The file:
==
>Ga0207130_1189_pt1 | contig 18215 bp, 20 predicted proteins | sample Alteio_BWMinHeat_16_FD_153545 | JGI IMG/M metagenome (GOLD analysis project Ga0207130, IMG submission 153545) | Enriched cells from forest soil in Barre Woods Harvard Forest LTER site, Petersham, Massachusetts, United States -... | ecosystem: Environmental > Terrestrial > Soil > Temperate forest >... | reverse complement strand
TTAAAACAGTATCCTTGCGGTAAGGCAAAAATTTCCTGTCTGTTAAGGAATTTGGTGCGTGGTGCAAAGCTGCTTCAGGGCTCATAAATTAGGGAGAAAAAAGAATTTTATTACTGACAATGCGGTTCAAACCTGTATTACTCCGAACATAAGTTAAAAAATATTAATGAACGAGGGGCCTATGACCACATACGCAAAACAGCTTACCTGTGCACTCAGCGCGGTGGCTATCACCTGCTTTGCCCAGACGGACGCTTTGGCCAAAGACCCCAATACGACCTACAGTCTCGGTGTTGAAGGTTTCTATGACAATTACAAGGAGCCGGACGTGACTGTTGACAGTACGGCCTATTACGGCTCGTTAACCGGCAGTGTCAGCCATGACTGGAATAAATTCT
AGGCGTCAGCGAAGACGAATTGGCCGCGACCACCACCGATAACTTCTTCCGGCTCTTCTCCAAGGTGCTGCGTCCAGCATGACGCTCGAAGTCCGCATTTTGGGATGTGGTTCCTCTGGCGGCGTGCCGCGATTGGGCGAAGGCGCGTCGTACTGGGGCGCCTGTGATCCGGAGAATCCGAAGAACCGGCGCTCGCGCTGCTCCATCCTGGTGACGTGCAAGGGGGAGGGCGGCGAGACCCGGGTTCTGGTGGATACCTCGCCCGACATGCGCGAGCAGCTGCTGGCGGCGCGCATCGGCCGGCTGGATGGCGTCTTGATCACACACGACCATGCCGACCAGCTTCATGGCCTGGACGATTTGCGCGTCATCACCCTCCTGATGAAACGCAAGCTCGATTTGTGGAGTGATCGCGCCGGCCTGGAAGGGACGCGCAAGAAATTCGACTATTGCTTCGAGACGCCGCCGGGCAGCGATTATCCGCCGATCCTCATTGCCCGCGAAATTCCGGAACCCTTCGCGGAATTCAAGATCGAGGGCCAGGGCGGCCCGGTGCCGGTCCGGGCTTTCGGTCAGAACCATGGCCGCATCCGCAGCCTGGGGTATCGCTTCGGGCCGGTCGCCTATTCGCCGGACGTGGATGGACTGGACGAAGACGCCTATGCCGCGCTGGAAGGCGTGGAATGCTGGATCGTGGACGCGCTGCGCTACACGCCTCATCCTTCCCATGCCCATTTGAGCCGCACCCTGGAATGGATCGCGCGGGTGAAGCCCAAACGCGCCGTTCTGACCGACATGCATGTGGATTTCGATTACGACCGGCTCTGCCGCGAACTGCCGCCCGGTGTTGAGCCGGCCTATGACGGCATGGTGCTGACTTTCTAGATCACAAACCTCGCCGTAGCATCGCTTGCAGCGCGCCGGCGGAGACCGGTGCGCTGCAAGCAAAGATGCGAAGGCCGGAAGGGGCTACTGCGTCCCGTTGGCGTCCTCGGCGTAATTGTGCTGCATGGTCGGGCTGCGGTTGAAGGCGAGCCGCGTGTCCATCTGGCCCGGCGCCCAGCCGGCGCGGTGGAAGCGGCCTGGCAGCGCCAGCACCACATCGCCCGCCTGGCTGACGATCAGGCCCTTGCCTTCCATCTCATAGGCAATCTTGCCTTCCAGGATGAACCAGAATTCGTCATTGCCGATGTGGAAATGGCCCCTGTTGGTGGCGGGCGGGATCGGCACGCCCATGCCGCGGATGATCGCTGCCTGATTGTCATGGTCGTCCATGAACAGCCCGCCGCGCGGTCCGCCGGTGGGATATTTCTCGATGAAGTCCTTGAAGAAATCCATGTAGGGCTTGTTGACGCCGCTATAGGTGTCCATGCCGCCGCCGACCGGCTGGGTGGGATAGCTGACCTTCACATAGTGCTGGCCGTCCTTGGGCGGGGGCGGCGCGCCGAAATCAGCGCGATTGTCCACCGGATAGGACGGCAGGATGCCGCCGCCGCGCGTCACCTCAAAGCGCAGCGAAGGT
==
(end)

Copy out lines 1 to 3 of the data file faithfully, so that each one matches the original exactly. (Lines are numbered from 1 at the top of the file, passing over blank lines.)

>Ga0207130_1189_pt1 | contig 18215 bp, 20 predicted proteins | sample Alteio_BWMinHeat_16_FD_153545 | JGI IMG/M metagenome (GOLD analysis project Ga0207130, IMG submission 153545) | Enriched cells from forest soil in Barre Woods Harvard Forest LTER site, Petersham, Massachusetts, United States -... | ecosystem: Environmental > Terrestrial > Soil > Temperate forest >... | reverse complement strand
TTAAAACAGTATCCTTGCGGTAAGGCAAAAATTTCCTGTCTGTTAAGGAATTTGGTGCGTGGTGCAAAGCTGCTTCAGGGCTCATAAATTAGGGAGAAAAAAGAATTTTATTACTGACAATGCGGTTCAAACCTGTATTACTCCGAACATAAGTTAAAAAATATTAATGAACGAGGGGCCTATGACCACATACGCAAAACAGCTTACCTGTGCACTCAGCGCGGTGGCTATCACCTGCTTTGCCCAGACGGACGCTTTGGCCAAAGACCCCAATACGACCTACAGTCTCGGTGTTGAAGGTTTCTATGACAATTACAAGGAGCCGGACGTGACTGTTGACAGTACGGCCTATTACGGCTCGTTAACCGGCAGTGTCAGCCATGACTGGAATAAATTCT
AGGCGTCAGCGAAGACGAATTGGCCGCGACCACCACCGATAACTTCTTCCGGCTCTTCTCCAAGGTGCTGCGTCCAGCATGACGCTCGAAGTCCGCATTTTGGGATGTGGTTCCTCTGGCGGCGTGCCGCGATTGGGCGAAGGCGCGTCGTACTGGGGCGCCTGTGATCCGGAGAATCCGAAGAACCGGCGCTCGCGCTGCTCCATCCTGGTGACGTGCAAGGGGGAGGGCGGCGAGACCCGGGTTCTGGTGGATACCTCGCCCGACATGCGCGAGCAGCTGCTGGCGGCGCGCATCGGCCGGCTGGATGGCGTCTTGATCACACACGACCATGCCGACCAGCTTCATGGCCTGGACGATTTGCGCGTCATCACCCTCCTGATGAAACGCAAGCTCGATTTGTGGAGTGATCGCGCCGGCCTGGAAGGGACGCGCAAGAAATTCGACTATTGCTTCGAGACGCCGCCGGGCAGCGATTATCCGCCGATCCTCATTGCCCGCGAAATTCCGGAACCCTTCGCGGAATTCAAGATCGAGGGCCAGGGCGGCCCGGTGCCGGTCCGGGCTTTCGGTCAGAACCATGGCCGCATCCGCAGCCTGGGGTATCGCTTCGGGCCGGTCGCCTATTCGCCGGACGTGGATGGACTGGACGAAGACGCCTATGCCGCGCTGGAAGGCGTGGAATGCTGGATCGTGGACGCGCTGCGCTACACGCCTCATCCTTCCCATGCCCATTTGAGCCGCACCCTGGAATGGATCGCGCGGGTGAAGCCCAAACGCGCCGTTCTGACCGACATGCATGTGGATTTCGATTACGACCGGCTCTGCCGCGAACTGCCGCCCGGTGTTGAGCCGGCCTATGACGGCATGGTGCTGACTTTCTAGATCACAAACCTCGCCGTAGCATCGCTTGCAGCGCGCCGGCGGAGACCGGTGCGCTGCAAGCAAAGATGCGAAGGCCGGAAGGGGCTACTGCGTCCCGTTGGCGTCCTCGGCGTAATTGTGCTGCATGGTCGGGCTGCGGTTGAAGGCGAGCCGCGTGTCCATCTGGCCCGGCGCCCAGCCGGCGCGGTGGAAGCGGCCTGGCAGCGCCAGCACCACATCGCCCGCCTGGCTGACGATCAGGCCCTTGCCTTCCATCTCATAGGCAATCTTGCCTTCCAGGATGAACCAGAATTCGTCATTGCCGATGTGGAAATGGCCCCTGTTGGTGGCGGGCGGGATCGGCACGCCCATGCCGCGGATGATCGCTGCCTGATTGTCATGGTCGTCCATGAACAGCCCGCCGCGCGGTCCGCCGGTGGGATATTTCTCGATGAAGTCCTTGAAGAAATCCATGTAGGGCTTGTTGACGCCGCTATAGGTGTCCATGCCGCCGCCGACCGGCTGGGTGGGATAGCTGACCTTCACATAGTGCTGGCCGTCCTTGGGCGGGGGCGGCGCGCCGAAATCAGCGCGATTGTCCACCGGATAGGACGGCAGGATGCCGCCGCCGCGCGTCACCTCAAAGCGCAGCGAAGGT